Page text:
How to Evaluate Suppliers

March 1, 2001
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Supplier evaluation is not an easy process. Many different formulas and techniques can be used. One effective method assigns suppliers to four basic categories based upon their level of performance in key areas, such as delivery, quality and responsiveness.

A supplier is labeled a "full partner" if it meets all expectations. An "associate partner" is a firm that needs a little work to bring it up to full partner status.

Additional categories include "high risk" and "incapable" suppliers. A high risk source might continue to be utilized for current production only, based upon an internal risk assessment. But, you might not want to award this supplier any future business. An incapable supplier should be dropped as soon as possible.

The first step is to agree upon a set of criteria for each of these categories. The following characteristics should be considered:

Full Partner

  • Goals are compatible with your organization's future plans.
  • Demonstrates 100 percent on-time delivery performance and is capable of participating in your organization's automatic ordering systems.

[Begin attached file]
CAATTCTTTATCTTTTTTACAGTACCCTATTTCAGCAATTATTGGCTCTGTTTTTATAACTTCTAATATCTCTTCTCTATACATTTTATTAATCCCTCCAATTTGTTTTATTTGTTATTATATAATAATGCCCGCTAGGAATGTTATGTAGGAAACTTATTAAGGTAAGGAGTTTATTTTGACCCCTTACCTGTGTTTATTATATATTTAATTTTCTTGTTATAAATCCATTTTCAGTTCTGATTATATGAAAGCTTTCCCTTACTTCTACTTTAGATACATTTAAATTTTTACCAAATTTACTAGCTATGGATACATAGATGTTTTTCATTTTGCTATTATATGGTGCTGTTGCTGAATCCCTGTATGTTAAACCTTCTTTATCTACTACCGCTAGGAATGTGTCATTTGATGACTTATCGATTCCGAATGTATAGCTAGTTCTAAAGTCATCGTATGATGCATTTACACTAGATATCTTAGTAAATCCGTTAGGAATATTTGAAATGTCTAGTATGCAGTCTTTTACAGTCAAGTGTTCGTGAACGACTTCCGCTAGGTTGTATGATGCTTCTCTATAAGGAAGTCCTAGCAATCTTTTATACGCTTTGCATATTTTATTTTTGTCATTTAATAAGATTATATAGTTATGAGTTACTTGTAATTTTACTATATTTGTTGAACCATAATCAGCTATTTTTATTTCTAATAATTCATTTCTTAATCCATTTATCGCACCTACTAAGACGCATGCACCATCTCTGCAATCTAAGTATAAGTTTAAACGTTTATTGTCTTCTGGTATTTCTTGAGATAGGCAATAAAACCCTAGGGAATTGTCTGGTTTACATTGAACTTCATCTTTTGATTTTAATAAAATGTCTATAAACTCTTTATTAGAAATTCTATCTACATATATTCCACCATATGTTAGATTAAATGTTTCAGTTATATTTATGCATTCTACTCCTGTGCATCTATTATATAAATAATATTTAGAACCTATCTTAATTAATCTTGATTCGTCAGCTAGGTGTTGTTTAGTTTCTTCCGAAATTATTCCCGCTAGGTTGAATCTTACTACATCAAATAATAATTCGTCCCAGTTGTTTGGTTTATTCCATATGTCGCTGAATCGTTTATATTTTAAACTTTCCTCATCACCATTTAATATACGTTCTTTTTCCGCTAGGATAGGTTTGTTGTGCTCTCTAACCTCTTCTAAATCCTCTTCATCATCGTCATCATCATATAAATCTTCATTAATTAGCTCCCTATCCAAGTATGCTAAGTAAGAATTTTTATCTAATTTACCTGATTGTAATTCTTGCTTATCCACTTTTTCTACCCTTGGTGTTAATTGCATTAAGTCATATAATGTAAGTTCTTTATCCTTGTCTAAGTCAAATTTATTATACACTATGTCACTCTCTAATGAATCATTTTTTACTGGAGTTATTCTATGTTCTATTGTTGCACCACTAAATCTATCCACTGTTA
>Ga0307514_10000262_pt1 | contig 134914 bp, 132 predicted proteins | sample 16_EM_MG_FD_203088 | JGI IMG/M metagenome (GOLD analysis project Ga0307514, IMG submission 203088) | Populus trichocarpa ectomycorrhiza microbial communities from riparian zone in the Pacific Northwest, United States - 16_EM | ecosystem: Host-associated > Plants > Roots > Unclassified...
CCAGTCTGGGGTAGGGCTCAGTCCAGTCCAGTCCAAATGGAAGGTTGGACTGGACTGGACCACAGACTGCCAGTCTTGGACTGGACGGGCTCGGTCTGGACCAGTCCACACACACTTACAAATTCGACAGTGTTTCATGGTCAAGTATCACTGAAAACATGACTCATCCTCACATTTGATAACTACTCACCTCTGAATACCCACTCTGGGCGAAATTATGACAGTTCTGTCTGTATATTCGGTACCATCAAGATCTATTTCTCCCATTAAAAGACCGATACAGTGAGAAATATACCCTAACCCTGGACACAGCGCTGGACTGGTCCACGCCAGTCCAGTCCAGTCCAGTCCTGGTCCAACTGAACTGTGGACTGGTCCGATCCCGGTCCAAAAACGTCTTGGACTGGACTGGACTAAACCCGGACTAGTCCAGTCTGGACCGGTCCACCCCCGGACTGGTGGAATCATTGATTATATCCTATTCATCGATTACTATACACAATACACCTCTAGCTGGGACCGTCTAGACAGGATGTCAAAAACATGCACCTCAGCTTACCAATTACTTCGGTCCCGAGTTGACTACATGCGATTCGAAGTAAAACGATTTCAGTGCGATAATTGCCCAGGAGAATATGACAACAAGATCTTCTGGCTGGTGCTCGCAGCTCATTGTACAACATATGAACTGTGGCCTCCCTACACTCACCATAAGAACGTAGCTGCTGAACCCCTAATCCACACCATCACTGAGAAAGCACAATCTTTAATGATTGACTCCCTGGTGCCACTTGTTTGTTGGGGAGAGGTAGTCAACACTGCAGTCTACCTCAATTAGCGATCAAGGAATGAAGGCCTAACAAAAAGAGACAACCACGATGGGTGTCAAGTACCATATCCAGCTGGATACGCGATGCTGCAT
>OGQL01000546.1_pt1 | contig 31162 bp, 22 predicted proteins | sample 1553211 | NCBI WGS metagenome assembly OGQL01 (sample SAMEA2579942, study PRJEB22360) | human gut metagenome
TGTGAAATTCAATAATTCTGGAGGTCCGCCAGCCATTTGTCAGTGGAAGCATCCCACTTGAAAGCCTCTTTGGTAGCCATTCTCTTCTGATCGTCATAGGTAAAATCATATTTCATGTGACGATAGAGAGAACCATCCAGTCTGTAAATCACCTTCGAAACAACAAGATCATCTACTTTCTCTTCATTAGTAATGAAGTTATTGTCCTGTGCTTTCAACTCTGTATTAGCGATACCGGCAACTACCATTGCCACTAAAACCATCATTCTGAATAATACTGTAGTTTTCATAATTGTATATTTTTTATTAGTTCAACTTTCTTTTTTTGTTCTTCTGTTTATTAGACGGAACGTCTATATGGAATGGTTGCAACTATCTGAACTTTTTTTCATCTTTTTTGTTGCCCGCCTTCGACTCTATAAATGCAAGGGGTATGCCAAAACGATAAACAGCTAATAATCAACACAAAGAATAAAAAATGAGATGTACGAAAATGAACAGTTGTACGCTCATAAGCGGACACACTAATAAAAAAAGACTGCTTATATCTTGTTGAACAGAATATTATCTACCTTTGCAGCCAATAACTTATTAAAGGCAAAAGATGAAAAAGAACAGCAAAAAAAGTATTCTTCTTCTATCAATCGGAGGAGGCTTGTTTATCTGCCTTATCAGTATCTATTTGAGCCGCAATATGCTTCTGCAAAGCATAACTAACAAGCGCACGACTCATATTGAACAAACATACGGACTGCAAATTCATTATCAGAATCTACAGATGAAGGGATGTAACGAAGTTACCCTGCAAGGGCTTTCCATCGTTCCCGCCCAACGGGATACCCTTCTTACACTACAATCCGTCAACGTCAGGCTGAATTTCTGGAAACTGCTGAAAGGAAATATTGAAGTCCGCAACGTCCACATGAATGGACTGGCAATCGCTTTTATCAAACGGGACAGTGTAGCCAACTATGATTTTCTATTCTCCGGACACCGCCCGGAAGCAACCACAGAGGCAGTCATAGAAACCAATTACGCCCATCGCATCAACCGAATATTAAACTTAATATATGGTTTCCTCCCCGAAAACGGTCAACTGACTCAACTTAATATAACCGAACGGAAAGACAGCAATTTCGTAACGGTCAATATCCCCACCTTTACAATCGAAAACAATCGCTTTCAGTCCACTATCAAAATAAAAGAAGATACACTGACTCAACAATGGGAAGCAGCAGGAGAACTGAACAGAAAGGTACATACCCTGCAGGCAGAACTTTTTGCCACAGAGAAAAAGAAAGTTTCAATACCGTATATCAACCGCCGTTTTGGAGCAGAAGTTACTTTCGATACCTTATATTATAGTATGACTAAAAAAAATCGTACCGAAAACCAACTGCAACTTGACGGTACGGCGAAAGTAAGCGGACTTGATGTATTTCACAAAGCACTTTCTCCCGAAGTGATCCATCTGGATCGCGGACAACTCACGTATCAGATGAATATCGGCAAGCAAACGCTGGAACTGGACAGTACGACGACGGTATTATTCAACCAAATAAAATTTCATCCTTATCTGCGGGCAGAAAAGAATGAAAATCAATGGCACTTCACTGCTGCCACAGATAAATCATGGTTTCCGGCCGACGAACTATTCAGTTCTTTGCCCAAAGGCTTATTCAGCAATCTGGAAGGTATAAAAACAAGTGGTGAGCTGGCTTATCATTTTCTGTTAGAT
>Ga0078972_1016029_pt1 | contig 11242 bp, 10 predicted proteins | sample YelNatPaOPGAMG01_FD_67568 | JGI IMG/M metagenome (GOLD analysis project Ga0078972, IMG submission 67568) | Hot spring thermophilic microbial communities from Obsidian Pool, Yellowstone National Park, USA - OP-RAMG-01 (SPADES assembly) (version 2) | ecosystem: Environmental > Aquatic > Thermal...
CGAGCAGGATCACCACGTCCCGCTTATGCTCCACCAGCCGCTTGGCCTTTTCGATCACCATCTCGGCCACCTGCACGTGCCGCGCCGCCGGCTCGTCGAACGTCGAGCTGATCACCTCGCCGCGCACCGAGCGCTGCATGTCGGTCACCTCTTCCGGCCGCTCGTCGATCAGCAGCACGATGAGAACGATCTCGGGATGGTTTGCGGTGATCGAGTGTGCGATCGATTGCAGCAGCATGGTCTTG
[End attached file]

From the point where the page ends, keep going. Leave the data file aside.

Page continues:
• Fully ISO 9000 or QS 9000 approved.
  • Provides full field response and support within 24 hours of notification.
  • Provides assistance with new designs.
  • Provides proto-samples within one week or less (depending upon tooling).
  • Consistently meets the full partner criteria in five key areas: technology, quality, responsiveness, delivery and lowest total cost (see below for more details).


Associate Partner

  • Satisfies most of the full partner criteria as agreed upon by management.
  • Supplier's management and its employees demonstrate an ongoing commitment to continuous improvement in quality and delivery. Develops goals, objectives and action plans to meet or exceed the goals and objectives of your organization.
  • Supplier's services or products fulfill a strategic need in your organization.
  • Requires little effort and expense to achieve full partner status.


High Risk Supplier

  • Supplier's goals and action plans are not compatible with your organization.
  • No benefit in developing these sources to associate partner or full partner status.
  • Current quality and delivery are acceptable to sustain present production.
  • Not economically feasible to move tooling for parts these sources are currently producing.


Incapable Supplier

  • Supplier does not meet quality and delivery goals.
  • Does not demonstrate a desire or a capability to improve deficient service areas, such as quality and delivery.
  • Has no interest in obtaining ISO 9000 or QS 9000.
  • This supplier should be dropped immediately.
Once you have agreed upon these categories and established criteria, you're ready to focus on the topic that many accountants claim is the most important--cost. However, cost must be taken to the next step. In other words, you need to look at the total cost--not only piece price.

The lowest total cost of a product includes not only its initial procurement cost, but all those factors that went into getting it to market and keeping it there. Therefore, you must take into consideration these added factors.